Archives for the month of: July, 2017

Nighttime in the forests of Taiwan is velvety dark. Mysterious cries float through the leaves and massive tree trunks. A myriad of frogs, insects, and night birds croak, sing, and chirp. Giant flying squirrels cheep to each other in the canopy. And then you hear it: A sharp, echoing bark! Is it a dog?

Barking Deer in Fushan Forest

A tiny doe licking her fur to complete her evening grooming routine.

No, it’s Taiwan’s barking deer — English call them muntjac (latin name, muntiacus reevesi). These terrier sized deer have little antlers and fangs, apparently for fighting to maintain territory. The image above was taken by me in Fushan Experimental Forest; the image below is from mammals.biodiversityireland.ie.

Muntjac

Male showing antlers and canine teeth.

These deer, called Shan Xiang in Mandarin, used to be favored prey of Taiwan’s indigenous hunters who used bow and arrow, and nets. Japanese logging at the turn of the century, farming, and development have reduced the forest-meadow interface that these animals prefer. They are protected now.

But the deer could be making a comeback. During my travels I heard them barking in several nighttime forests and as you can see above, I spotted little does grazing and grooming in the evening and morning. Also, indigenous farmers mentioned that Shan Xiang will sneak into gardens that are located near forest edges. I hope this charming Taiwanese animal continues to survive and thrive!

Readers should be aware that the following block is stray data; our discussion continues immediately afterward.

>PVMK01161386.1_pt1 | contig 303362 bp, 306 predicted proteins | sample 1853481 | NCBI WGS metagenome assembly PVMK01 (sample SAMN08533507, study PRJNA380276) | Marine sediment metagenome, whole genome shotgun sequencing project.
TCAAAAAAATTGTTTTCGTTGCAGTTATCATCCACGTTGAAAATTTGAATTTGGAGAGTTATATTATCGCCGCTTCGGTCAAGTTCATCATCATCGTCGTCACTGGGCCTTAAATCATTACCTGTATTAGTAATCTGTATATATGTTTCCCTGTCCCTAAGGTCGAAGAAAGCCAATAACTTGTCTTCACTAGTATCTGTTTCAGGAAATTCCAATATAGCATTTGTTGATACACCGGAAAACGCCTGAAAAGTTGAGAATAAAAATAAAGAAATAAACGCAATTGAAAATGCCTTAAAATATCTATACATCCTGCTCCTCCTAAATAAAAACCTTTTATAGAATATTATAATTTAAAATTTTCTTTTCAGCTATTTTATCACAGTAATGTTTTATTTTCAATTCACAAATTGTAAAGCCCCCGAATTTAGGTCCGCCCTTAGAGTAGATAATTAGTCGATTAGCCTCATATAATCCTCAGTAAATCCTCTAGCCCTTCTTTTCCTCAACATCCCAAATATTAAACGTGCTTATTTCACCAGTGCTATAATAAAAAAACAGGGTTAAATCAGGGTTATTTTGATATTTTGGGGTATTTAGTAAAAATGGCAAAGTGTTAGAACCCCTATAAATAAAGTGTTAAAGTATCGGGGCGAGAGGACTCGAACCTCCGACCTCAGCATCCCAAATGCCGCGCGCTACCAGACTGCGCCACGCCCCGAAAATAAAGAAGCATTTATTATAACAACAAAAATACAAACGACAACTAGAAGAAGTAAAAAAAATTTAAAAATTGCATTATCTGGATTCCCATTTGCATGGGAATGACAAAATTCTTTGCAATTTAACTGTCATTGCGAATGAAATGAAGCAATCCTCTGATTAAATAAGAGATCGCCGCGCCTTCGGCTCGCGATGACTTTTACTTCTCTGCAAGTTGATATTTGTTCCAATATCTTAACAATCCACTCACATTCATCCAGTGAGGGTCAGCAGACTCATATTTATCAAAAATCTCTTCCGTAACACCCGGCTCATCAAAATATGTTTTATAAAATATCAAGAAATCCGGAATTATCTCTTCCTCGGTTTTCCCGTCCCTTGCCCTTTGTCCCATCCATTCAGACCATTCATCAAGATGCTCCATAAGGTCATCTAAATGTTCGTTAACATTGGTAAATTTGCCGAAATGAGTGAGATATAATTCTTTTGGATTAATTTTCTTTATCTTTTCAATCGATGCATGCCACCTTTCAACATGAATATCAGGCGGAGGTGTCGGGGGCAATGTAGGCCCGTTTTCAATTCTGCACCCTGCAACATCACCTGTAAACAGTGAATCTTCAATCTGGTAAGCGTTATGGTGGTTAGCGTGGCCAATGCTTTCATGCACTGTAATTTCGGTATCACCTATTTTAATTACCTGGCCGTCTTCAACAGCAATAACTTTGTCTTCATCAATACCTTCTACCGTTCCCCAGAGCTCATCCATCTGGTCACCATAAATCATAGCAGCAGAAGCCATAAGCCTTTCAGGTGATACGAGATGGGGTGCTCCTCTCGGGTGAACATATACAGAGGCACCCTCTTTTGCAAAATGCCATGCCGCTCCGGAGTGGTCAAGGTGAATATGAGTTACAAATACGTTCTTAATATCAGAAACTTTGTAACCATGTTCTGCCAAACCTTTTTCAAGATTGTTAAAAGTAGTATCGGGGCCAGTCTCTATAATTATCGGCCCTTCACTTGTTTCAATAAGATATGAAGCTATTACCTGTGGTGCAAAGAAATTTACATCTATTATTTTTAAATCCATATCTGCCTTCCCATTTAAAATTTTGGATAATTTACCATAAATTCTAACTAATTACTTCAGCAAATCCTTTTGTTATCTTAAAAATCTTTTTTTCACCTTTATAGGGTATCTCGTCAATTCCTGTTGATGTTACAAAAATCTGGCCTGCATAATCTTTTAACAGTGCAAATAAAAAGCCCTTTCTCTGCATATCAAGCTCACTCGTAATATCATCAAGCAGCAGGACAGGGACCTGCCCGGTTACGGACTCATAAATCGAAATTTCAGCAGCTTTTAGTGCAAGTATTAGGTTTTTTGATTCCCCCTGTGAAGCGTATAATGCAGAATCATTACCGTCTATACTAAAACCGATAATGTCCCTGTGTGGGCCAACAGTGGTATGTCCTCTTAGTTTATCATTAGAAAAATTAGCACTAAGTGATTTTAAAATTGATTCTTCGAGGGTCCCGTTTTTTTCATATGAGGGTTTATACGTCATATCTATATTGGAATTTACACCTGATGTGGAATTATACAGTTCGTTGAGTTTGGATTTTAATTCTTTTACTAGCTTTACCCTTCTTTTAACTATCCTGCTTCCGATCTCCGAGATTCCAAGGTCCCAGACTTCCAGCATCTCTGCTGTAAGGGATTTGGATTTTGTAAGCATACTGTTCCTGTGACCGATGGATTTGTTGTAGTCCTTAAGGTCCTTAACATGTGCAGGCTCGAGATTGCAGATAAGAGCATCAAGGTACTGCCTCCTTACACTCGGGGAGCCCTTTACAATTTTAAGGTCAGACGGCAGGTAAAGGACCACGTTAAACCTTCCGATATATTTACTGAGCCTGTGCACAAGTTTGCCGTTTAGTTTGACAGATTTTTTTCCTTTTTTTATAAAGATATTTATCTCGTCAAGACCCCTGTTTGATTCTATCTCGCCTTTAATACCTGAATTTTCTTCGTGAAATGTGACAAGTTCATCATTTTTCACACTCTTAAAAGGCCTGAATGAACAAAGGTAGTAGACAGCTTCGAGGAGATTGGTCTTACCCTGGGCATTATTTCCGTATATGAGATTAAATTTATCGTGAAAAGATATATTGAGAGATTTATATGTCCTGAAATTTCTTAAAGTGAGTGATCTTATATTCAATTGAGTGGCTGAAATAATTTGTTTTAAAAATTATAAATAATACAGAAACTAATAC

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This perfectly captures the quirky nature of Taiwan’s street culture: old dudes on their trusty bikes (Rocinantes!) making their way through life’s traffic…

Guest House Zoar

It always come to my mind the image of Don Quixote when I see old men riding their bikes. The bikes are their imaginary horses, the wrecked thin old horses, knowing their masters so well that no words are necessary between them.

To watch Don Quixote(s) and their bikes passing through the road is drop-dead romantic.

Finally, having quite lost his wits, he was seized with the strangest conceit any madman in the world has ever had. It seemed to him that it was requisite and necessary, for the augmentation of his honor and for the benefit of the commonwealth, that he should become a knight-errant and ride throughout the world with his horse and his arms to seek adventures. (Miguel de Cervantes Saavedra, Don Quixote)

Photo by Guest House Zoar

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